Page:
December 27, 2015
The cramping brain swell. A kind of slow sloshing. Cabin fever of the mind. I ride down the only dark and congested street in Williamsburg. Train tracks directly above remind me of the time we climbed the famous Cyclone at Coney Island, clambered around the rotten wood and wet steel, some crazy time of the morning.
Yesterday’s tragic memories of getting baked and joining hundreds of others in a no pants subway ride began to fade.
I love the forced refresh of riding in this weather, so crisp it blows straight through you. The reality of the chill across your cheeks, sneaking inside your clothes. Tearing at the clouds of the weekend. Yesterday’s tragic memories of getting baked and joining hundreds of others in a no pants subway ride began to fade.
This little stretch demanded attention. Shops lined up wall to wall on both sides, leaving only a small opening for light to cut through between blocks. It was a street of essentials. Food, discount clothing, barbershops, transport. This is Brooklyn’s Broadway, a contrast to the Manhattan version – a cultural intersection, one side giving way to large Hasidic Jewish neighborhoods, the other to Black, Hispanic and Latino communities. A smattering of hipsters and young white collar families were dotted around, all wanting to stay close to Williamsburg or the L train, not quite ready to go deeper into Bushwick or Queens. The Jewish property owners generally ran a pretty tight operation, not allowing a lot of outsiders to buy on their blocks. I think they owned most of the property on both sides, making fortunes as gentrification drove the rents up.
I glide around a slowing taxi. A friend of ours was hit by a car on this street, nothing serious, but I’ve been cautious ever since. I generally preferred the more relaxed roads – pretty much every other street around here. Out from under the shadows of the train, the condensed street gave way to soaked concrete. The muscles in my back start to ease up and I begin to get out of my head, focusing on the rhythmic rattling of my back wheel.
It had been over a year since a customary Malt Liquor Monday, the spontaneity was refreshing. I didn’t ask Zack along today, it was an isolated experience in the heart of winter. I just grabbed my bike and had to go. Malt Liquor Monday was now the name of my YouTube channel but the day was spawned as a respite from the start of the standard work week, not that me or Zack worked a nine to five but it was a great device to fight, or at least postpone, the summer comedowns.
We had started it together, Zack had his own startup so he could work pretty much whenever he wanted – which often included forty-eight hour Adderall-fueled coding benders – and if I wasn’t shooting or in the middle of an video edit I generally had very few Monday commitments that got in the way.
It wasn’t just some borderline alcoholic refusal to conform to the world, there was a productive side that developed.
The first day had been epic, riding around Brooklyn, chatting with great characters, who, like us, were enjoying the freedom of a Monday at their disposal. It wasn’t just some borderline alcoholic refusal to conform to the world, there was a productive side that developed – we had been drinking with these old guys on a stoop in Bed-Stuy, they must have all been around sixty, when one dude started freestyling with this really laid back style, like he was schooling his grandson.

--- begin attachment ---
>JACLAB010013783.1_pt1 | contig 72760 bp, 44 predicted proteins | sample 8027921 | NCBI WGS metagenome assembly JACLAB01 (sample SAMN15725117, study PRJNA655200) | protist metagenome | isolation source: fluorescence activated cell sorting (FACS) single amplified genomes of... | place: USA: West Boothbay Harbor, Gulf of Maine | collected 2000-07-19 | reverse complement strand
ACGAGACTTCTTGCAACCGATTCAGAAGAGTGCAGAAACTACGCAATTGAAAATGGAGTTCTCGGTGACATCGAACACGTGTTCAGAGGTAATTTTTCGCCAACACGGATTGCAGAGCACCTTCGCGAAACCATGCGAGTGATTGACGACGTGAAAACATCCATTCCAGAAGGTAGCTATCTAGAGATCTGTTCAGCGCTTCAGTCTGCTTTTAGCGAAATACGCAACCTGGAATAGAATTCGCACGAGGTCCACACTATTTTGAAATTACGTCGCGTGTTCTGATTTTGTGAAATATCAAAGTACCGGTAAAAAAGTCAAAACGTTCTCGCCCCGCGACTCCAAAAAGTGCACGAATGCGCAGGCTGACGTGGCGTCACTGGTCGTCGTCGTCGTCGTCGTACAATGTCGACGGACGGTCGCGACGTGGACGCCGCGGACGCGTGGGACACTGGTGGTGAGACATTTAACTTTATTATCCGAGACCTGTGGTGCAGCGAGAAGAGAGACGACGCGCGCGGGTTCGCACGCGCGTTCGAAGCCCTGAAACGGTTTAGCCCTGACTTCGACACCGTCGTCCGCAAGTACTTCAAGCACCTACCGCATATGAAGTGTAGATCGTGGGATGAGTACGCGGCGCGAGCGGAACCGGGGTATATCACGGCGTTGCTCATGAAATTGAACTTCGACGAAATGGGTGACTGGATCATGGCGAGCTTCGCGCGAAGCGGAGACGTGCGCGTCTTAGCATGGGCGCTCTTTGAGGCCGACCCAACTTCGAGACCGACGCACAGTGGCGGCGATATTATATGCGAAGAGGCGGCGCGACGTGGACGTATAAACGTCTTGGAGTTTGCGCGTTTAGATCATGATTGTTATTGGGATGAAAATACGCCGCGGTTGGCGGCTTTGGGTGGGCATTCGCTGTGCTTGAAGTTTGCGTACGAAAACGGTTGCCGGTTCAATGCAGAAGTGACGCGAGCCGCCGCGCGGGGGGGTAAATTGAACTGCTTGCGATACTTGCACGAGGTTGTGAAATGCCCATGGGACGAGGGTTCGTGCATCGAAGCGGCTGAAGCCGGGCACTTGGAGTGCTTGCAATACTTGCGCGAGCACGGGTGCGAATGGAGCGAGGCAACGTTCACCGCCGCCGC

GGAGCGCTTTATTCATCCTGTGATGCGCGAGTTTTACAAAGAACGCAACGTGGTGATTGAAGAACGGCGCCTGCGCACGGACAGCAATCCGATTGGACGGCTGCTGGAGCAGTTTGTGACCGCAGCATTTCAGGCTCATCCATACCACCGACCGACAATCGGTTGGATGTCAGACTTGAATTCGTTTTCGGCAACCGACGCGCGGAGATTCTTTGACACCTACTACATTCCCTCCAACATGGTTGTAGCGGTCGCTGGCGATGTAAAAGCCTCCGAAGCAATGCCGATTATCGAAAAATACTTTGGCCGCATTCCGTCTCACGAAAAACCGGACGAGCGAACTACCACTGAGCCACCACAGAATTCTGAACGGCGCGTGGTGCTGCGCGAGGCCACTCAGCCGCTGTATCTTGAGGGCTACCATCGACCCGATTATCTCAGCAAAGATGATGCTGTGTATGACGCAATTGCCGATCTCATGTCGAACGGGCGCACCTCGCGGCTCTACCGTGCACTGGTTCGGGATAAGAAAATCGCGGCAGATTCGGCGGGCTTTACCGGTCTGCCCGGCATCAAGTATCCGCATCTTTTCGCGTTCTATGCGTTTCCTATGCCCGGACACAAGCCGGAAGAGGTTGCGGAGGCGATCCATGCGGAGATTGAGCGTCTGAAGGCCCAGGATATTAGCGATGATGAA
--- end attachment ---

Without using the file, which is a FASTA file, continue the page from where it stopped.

We shot this video of him on my iPhone and it was picked up by Complex.com the next day. After that I started bringing along my camera and a bunch of recording gear, we built up a bunch of subscribers by cutting a series of mini docos about the people we met, making tracks as we went. Malt Liquor Monday started getting a whole bunch of followers. It was a random way to get to know the corners of Brooklyn – we would stay for grill sessions, dinner with someone’s Grandma, we hung out with wannabe gangstas, real gangstas, half a church choir – just loads of soulful people – plus a few crack heads and crazys. I’d bring half-finished beats and end up with killer vocal hooks and crazy verses. Sometimes I’d be back home passed out by late afternoon, other times some real debauchery would go down. All these beautiful black and Latino women, drinking and dancing – some crazy shit. Zack really pushed the upper envelope of the cougar definition – I’m pretty sure one of them had grandkids in the house.
I’ve got a bunch of photos somewhere, loose antics, no idea where they are but I should dig them out. Those were good days, easy days. Once we stopped doing the rides I decided to change Malt Liquor Monday, now I set up a camera in my studio and introduce tracks that I have remixed, talk a little bit about how I do them. I do these cut down versions on Vine that do pretty well too. #MaltLiquorMonday. I need to do them more often.
Parking up by an empty basketball court, I went inside for the traditional refreshments. The glass of the Colt 45 felt like it would stick to my lips if I let it linger too long. I drank it as a tribute to summer – waiting out the front of the Deli – watching the warmth of the barber shop across the street. Waiting for my bacon, egg and cheese.
It had been too long since I’d caught up with Zack – you know those friends that always call you out on your bullshit? I could use a blatant perspective on things. He was good like that. I fired him off a quick message and a photo of the Colt 45 to spark a few memories.
Props to Daniel Batten for this chapter’s photos.